Ford (and GM, too) break the male-dominated mold and put women in leadership positions. So heading Ford’s electric Transit Connect program is chief engineer Lisa Drake, who chats with me about the company’s electric vehicle strategy in this video:
Ford has several arrows in its electrification quiver, and the small Turkish-built Transit Connect van (on sale by the end of the year) is the first heading for targets in the commercial space. “Glider” (engine-free) vans will be delivered to Ford partner Azure Dynamics in Michigan for drivetrain installation. The company will make 1,000 of them initially, and is talking to potential fleet buyers, including AT&T and Best Buy (which could presumably put the Geek Squad behind the wheel).
The Ford Transit Connect EV is the same basic concept as the Bright Idea, though the latter is a plug-in hybrid. Drake demurred when I asked her if a plug-in hybrid Transit iteration is likely, though it does seem a logical next step. Ford is developing a plug-in hybrid (and other next-generation hybrids) for 2012, and a battery version of the Focus for 2011.
After talking to Lisa, one of the youngest chief engineers in Ford’s history, I was able to take a short time behind the wheel in the Transit Connect. Unfortunately, New York’s crowded West Side is no place for test drives and we spent more time stuck in traffic than we did driving. Still, I got the impression that companies switching to fleets of this van would not have a drivers’ strike on their hands. It’s quiet, just as energetic as any four-cylinder alternative, and rattle- and whine-free.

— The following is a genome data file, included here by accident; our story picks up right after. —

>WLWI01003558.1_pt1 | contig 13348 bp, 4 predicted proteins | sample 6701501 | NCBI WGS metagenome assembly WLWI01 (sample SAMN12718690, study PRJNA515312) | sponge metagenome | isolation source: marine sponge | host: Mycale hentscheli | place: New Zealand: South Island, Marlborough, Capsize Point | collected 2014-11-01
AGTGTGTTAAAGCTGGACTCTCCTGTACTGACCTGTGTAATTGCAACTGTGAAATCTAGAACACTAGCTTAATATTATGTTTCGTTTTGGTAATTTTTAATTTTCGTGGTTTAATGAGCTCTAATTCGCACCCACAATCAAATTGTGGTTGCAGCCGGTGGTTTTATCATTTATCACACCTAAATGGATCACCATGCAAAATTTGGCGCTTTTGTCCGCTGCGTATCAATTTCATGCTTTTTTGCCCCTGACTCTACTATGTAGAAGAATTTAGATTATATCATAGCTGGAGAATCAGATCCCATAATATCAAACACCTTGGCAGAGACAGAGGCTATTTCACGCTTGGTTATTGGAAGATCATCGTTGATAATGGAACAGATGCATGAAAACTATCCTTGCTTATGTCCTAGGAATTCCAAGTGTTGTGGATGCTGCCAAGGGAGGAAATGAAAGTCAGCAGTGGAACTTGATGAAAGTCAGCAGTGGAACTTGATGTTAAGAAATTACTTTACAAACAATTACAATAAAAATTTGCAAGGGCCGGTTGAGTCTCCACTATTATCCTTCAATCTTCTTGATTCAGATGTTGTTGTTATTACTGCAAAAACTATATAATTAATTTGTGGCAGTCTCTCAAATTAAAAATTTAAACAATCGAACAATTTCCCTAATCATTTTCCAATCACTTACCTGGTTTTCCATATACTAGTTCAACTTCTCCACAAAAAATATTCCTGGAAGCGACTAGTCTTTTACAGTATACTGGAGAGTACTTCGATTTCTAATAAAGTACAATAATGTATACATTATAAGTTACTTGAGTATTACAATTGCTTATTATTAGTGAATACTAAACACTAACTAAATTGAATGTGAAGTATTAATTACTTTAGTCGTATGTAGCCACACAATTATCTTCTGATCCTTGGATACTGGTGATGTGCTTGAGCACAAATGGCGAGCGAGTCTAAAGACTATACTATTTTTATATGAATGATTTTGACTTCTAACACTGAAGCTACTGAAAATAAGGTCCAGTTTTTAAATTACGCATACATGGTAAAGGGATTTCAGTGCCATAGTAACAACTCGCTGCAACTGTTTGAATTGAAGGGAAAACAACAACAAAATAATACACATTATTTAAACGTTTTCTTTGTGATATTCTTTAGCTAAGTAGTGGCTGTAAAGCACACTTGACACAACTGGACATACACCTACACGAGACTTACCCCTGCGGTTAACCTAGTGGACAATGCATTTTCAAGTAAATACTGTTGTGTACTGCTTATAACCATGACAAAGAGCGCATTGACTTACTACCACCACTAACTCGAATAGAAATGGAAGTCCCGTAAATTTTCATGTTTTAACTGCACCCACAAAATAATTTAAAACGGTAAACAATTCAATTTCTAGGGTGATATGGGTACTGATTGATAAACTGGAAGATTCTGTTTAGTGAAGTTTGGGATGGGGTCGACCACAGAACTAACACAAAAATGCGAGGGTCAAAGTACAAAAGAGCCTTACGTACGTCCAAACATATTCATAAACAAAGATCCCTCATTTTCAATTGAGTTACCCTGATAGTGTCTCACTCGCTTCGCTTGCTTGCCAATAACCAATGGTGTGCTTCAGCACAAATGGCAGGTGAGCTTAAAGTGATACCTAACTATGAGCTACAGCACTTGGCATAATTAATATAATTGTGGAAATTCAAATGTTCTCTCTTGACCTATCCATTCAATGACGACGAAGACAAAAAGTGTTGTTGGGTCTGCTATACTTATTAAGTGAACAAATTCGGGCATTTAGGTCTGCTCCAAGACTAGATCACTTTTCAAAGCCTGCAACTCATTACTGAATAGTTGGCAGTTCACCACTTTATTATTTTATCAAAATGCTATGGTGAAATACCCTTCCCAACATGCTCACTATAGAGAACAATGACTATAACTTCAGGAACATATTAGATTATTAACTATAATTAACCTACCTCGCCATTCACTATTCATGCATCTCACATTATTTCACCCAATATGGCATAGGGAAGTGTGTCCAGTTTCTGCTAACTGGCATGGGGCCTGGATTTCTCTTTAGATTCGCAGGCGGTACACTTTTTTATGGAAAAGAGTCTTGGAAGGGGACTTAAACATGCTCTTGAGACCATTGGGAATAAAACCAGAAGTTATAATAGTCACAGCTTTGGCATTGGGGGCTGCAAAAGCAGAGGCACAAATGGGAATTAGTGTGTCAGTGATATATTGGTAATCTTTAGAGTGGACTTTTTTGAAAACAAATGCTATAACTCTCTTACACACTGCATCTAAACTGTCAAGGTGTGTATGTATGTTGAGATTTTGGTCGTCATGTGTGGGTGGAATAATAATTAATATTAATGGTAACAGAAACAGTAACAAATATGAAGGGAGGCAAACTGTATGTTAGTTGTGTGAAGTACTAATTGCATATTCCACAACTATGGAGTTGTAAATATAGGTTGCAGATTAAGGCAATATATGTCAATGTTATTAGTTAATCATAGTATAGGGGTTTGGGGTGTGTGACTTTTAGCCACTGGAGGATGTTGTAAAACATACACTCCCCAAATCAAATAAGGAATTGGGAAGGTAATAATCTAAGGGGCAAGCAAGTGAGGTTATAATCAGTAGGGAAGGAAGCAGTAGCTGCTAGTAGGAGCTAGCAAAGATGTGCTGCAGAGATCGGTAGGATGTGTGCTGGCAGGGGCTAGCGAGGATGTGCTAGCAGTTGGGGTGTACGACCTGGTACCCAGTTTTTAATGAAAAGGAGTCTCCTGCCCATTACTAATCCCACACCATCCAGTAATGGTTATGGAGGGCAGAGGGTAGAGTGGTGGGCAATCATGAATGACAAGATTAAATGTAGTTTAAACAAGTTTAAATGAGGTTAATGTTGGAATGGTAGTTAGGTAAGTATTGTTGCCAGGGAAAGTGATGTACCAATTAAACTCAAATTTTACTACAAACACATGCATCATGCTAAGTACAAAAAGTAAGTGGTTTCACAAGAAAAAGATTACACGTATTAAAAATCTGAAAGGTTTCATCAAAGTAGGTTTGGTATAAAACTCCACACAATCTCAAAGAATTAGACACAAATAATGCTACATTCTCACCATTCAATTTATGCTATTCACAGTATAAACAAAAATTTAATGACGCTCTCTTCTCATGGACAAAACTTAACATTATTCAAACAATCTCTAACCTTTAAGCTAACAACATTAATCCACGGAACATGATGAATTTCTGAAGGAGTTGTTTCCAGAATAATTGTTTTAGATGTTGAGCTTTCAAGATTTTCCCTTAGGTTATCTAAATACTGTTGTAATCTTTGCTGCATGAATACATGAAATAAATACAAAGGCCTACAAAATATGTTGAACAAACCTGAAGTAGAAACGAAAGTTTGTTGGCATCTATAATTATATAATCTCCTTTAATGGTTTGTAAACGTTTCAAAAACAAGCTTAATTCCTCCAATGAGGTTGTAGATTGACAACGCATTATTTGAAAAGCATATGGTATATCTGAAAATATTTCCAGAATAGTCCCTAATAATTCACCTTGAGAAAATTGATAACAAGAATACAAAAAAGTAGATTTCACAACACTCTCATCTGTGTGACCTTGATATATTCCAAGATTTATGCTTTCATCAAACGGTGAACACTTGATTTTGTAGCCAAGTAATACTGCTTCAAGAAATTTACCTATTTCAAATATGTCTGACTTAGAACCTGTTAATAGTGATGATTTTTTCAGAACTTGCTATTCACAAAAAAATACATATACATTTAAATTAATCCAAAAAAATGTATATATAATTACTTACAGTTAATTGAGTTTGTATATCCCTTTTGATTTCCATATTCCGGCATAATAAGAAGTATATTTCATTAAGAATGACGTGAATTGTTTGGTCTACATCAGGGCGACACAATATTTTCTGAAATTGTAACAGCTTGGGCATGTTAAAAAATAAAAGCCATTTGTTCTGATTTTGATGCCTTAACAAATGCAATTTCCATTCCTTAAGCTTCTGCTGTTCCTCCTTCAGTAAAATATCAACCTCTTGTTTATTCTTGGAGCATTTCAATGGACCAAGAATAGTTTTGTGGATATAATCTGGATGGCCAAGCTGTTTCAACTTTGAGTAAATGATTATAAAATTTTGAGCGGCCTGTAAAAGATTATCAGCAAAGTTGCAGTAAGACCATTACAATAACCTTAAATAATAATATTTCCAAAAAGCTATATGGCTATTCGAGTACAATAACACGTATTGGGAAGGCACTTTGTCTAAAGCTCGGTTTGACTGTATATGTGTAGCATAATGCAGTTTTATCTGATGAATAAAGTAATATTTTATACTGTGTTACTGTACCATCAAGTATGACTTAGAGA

The interior is appropriately understated, but well laid-out for the driver. Turn the key and let go. Nothing much happens, but when you step on the loud pedal it takes off with little drama. With a 28-kilowatt-hour lithium-ion battery pack, the range is about 80 miles, and top speed — if it comes to that — around 75. But most of these will end up hauling stuff around town. We don’t know what they’ll cost yet, but you’ll be the first to know.
This is MNN's second video interview with Lisa Drake. She told me her mother was particularly taken with this earlier one, from the Detroit Auto Show, saying it was the first time she saw her daughter on YouTube.
Related on MNN:
- New York Auto Show: It's all going green, from hybrids to battery cars
- New York Auto Show: Microsoft tool to help Ford's electric vehicles